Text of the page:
VIDEO: Store Clerk Admits To Parking Scam, Stealing From Drivers

Monday, March 31st 2014, 6:49 pm
By: News 9

Oklahoma City police officers confronted a man for charging drivers to park on a public street Sunday.

News 9 reporter Michael Konopasek witnessed the crime during the Open Streets OKC festival near N.W. 23rd and Robinson. Police tell News 9 that officers have the right to issue a citation for $760 or file a felony complaint against a suspect for obtaining money under false pretenses.

"We've seen cases before, particularly in Bricktown," MSgt. Gary Knight said.

Over the final weekend of March, the parking scam was an issue in Uptown. A man, who identified himself as an employee at 23rd Street Vapes, spent the better part of Sunday afternoon charging drivers $5 to park on N.W. 23rd Street.

"He tried to charge about three of my customers while I was doing their hair," hair stylist Ashay Dennis told News 9.

Konopasek was told to pay $5 to park on the public street. He refused to pay. The employee then said Konopasek's car would be towed. Konopasek warned the man to stop taking advantage of people, but the scam continued. Konopasek contacted police and took cell phone video of the encounter.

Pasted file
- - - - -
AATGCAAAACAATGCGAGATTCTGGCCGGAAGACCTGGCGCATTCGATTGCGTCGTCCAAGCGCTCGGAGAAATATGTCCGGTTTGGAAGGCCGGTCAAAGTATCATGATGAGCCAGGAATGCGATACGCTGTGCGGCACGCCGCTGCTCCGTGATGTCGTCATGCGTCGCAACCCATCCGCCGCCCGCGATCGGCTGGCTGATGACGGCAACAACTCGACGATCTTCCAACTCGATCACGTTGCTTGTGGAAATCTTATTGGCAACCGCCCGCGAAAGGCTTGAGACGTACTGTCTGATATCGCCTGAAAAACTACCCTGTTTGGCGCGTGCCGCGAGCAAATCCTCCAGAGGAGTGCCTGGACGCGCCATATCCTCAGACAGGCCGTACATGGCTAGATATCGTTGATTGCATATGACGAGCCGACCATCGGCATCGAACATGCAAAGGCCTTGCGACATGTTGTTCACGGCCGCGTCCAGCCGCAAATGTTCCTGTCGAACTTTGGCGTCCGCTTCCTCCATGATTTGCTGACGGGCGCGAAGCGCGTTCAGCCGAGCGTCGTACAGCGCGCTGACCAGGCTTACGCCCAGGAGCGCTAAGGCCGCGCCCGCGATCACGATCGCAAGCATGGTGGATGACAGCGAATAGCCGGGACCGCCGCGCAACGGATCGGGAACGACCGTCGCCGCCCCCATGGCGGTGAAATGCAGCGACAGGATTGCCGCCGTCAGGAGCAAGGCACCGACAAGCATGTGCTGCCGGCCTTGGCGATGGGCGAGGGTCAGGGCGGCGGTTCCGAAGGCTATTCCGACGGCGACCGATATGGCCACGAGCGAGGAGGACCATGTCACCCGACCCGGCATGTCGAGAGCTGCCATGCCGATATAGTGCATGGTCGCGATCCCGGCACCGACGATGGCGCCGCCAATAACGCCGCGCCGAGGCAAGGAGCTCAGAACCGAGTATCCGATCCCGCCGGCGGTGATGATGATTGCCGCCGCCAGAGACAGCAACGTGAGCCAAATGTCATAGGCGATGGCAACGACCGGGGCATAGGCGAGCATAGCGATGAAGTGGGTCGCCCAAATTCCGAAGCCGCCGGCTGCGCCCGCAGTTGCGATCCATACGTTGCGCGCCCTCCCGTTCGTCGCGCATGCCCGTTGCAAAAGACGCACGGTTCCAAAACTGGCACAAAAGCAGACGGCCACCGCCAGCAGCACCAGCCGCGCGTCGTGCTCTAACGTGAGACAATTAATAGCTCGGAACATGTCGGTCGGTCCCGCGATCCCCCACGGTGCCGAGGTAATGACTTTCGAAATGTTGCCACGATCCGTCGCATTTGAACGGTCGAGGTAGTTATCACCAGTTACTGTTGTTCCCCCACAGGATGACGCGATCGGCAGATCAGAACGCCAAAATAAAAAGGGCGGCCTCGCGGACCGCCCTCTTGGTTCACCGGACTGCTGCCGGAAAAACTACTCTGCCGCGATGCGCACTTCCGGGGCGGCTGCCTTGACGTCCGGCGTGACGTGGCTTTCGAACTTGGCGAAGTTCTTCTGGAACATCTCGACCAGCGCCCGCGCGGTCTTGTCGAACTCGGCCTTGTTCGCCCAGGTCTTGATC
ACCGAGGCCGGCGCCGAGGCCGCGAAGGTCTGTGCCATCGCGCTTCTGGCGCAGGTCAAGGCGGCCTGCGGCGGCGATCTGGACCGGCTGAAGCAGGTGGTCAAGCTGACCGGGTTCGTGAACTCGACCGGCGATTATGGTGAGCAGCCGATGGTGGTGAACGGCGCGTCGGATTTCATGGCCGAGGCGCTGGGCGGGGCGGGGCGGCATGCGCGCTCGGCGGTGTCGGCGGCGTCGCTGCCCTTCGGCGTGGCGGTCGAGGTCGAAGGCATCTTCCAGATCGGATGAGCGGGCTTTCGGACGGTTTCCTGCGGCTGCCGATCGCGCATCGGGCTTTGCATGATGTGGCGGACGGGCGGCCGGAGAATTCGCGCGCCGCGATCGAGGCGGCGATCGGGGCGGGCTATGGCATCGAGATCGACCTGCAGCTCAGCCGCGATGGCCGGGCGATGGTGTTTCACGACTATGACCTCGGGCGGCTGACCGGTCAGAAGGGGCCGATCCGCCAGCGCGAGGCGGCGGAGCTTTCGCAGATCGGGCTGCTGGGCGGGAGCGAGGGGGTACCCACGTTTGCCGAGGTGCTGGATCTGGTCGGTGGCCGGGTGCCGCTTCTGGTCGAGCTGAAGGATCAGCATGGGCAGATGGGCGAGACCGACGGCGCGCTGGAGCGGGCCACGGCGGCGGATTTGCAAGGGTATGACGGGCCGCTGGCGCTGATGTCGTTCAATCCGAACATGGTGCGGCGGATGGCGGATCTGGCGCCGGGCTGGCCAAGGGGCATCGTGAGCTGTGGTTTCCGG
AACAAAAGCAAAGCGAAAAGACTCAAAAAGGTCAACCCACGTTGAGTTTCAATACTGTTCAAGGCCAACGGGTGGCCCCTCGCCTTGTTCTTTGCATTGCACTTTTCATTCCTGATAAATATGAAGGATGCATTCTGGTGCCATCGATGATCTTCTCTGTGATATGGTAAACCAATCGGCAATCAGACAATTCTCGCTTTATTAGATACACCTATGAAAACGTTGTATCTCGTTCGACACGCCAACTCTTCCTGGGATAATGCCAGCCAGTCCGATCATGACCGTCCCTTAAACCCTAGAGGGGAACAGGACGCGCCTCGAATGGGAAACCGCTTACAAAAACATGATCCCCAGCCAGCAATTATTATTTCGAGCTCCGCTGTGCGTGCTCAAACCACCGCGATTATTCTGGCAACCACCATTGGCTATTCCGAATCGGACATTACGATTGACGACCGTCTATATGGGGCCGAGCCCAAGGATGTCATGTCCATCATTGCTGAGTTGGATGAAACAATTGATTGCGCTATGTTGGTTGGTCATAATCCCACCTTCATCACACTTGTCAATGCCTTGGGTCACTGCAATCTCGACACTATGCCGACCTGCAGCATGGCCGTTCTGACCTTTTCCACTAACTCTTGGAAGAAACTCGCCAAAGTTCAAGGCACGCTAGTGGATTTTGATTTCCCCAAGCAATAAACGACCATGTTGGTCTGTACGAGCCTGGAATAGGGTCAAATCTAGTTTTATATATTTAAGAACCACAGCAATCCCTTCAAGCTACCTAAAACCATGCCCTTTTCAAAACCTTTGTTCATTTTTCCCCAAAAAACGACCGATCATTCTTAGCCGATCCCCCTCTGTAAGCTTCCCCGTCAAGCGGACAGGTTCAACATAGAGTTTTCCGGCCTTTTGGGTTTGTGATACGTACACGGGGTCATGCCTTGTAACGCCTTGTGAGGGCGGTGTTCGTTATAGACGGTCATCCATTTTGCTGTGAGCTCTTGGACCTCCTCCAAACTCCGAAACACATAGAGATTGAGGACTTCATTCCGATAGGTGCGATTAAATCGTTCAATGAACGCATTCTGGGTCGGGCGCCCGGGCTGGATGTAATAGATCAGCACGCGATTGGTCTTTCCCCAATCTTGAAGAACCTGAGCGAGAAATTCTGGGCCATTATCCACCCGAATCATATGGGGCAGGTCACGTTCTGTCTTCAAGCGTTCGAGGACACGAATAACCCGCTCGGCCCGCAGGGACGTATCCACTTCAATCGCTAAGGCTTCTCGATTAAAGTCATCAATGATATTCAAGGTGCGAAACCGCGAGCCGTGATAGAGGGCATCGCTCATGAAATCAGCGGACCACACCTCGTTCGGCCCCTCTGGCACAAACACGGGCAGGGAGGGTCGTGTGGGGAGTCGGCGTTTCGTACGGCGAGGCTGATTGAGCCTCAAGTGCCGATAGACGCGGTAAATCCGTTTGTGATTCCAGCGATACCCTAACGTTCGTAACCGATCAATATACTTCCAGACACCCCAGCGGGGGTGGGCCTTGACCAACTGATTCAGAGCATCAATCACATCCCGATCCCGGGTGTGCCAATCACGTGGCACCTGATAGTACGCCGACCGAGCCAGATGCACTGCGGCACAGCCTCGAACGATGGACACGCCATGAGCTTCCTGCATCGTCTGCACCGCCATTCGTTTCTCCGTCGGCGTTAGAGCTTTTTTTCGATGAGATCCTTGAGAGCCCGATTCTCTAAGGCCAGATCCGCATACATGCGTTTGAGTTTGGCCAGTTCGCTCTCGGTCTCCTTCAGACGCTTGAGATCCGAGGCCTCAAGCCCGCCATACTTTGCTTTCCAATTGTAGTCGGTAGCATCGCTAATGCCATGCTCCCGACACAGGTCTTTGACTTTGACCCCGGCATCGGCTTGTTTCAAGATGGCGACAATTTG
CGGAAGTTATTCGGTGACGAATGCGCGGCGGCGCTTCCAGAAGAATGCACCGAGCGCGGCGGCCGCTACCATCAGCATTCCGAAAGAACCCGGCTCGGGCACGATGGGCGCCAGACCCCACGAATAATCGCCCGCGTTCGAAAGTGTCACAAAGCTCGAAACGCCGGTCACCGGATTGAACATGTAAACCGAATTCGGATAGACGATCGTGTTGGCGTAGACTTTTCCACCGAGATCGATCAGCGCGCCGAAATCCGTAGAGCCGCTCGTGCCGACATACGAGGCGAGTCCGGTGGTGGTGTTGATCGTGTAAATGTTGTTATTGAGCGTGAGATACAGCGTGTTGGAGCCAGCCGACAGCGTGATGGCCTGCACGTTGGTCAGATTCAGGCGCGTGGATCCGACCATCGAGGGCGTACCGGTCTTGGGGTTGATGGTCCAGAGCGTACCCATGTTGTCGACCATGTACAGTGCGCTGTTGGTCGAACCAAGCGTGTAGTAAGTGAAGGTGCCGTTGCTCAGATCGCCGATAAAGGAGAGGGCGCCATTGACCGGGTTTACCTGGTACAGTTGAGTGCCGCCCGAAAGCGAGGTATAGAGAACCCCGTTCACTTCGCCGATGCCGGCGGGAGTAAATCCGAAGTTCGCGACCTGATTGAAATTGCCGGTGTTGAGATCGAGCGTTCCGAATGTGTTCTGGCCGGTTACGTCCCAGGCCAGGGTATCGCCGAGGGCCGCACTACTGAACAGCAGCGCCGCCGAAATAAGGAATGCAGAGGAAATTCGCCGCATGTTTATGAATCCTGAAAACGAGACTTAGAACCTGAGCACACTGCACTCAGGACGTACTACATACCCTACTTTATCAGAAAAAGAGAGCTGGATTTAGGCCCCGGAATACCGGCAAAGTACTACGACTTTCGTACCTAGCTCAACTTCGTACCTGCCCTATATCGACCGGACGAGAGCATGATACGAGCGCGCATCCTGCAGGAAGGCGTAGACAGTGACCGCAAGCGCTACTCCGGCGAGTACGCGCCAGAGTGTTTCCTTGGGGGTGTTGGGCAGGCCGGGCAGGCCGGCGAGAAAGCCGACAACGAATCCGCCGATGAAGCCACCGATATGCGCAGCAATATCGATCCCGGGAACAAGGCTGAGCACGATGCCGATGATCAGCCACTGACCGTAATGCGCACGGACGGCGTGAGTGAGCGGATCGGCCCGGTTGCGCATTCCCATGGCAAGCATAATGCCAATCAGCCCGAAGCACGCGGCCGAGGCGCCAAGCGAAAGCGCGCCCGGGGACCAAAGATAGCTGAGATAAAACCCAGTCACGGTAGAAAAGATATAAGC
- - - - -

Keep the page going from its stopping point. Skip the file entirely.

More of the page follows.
Officer: "[We received a tip that you're] blocking a city street and then charging people to park in front of your store."

Store Clerk: "They were doing it next-door, so I did it as well."

Store Clerk: "If he parks here … even if it's an event, I say I'm going to have his car removed by a tow truck."

Officer: "It's a city street. You don't own the street … You can't do that, and especially you can't be charging people."

News 9 attempted to locate the clerk on Monday to ask how much money he stole under false pretenses, but his shop was closed.

"I don't really know how much money, but he was out there for at least two to three hours," said Dennis.

Police say trust your gut. If something seems fishy, call 911.

"Err on the side of caution," said Knight. "That's what police officers are there for."

Some business owners admit it is not uncommon for them to block off areas in front of their stores, but they aren't allowed to unless they have prior permission from the city.